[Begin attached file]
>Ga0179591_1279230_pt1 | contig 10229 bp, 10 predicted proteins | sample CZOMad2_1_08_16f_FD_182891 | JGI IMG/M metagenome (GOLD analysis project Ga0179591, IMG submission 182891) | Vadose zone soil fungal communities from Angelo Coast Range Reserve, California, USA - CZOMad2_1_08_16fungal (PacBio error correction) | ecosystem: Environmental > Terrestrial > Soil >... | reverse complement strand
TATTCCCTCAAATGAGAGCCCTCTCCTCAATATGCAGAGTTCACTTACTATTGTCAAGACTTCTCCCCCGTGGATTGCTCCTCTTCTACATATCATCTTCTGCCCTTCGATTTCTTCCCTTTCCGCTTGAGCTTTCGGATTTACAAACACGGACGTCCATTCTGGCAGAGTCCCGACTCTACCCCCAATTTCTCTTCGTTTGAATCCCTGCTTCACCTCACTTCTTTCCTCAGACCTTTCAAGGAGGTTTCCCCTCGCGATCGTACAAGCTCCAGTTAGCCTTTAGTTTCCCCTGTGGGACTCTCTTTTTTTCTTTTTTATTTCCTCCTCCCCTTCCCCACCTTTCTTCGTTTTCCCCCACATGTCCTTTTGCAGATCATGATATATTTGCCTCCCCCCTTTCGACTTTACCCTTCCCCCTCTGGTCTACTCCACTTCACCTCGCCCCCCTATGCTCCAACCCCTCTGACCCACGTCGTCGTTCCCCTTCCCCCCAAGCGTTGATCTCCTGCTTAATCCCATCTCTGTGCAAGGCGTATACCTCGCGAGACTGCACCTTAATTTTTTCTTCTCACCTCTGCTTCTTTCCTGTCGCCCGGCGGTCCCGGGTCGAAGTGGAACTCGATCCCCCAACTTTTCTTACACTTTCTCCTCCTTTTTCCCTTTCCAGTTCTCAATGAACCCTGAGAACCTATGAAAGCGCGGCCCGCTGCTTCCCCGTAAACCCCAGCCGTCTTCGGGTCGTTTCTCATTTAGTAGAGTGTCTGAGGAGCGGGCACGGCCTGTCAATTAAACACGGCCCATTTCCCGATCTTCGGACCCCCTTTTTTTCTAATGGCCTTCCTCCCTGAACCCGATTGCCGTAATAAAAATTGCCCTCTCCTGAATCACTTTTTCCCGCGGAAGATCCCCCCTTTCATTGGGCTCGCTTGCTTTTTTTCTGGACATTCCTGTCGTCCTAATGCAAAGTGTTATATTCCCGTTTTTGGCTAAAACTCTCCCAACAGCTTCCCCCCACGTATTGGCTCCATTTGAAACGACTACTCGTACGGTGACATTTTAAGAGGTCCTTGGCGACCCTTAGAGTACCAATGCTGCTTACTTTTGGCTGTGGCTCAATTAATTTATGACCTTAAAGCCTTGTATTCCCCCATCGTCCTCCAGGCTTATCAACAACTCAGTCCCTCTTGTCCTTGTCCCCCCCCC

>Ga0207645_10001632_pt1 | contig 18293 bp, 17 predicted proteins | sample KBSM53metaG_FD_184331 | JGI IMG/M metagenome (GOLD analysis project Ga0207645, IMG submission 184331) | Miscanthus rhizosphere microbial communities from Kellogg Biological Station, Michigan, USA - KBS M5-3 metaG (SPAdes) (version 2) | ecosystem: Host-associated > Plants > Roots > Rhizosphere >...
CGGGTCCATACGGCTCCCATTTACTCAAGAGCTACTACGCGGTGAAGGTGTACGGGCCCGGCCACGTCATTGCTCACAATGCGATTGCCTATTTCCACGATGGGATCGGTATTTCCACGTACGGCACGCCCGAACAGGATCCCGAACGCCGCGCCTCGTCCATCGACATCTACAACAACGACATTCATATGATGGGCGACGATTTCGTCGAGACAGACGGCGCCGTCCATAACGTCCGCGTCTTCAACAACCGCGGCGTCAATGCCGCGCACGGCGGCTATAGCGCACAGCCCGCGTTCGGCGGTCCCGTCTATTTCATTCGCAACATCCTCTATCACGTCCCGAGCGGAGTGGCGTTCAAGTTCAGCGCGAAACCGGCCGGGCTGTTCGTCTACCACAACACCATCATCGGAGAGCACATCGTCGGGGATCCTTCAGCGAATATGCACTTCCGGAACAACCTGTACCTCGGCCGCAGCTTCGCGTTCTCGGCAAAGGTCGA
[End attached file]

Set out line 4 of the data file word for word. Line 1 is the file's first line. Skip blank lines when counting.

CGGGTCCATACGGCTCCCATTTACTCAAGAGCTACTACGCGGTGAAGGTGTACGGGCCCGGCCACGTCATTGCTCACAATGCGATTGCCTATTTCCACGATGGGATCGGTATTTCCACGTACGGCACGCCCGAACAGGATCCCGAACGCCGCGCCTCGTCCATCGACATCTACAACAACGACATTCATATGATGGGCGACGATTTCGTCGAGACAGACGGCGCCGTCCATAACGTCCGCGTCTTCAACAACCGCGGCGTCAATGCCGCGCACGGCGGCTATAGCGCACAGCCCGCGTTCGGCGGTCCCGTCTATTTCATTCGCAACATCCTCTATCACGTCCCGAGCGGAGTGGCGTTCAAGTTCAGCGCGAAACCGGCCGGGCTGTTCGTCTACCACAACACCATCATCGGAGAGCACATCGTCGGGGATCCTTCAGCGAATATGCACTTCCGGAACAACCTGTACCTCGGCCGCAGCTTCGCGTTCTCGGCAAAGGTCGA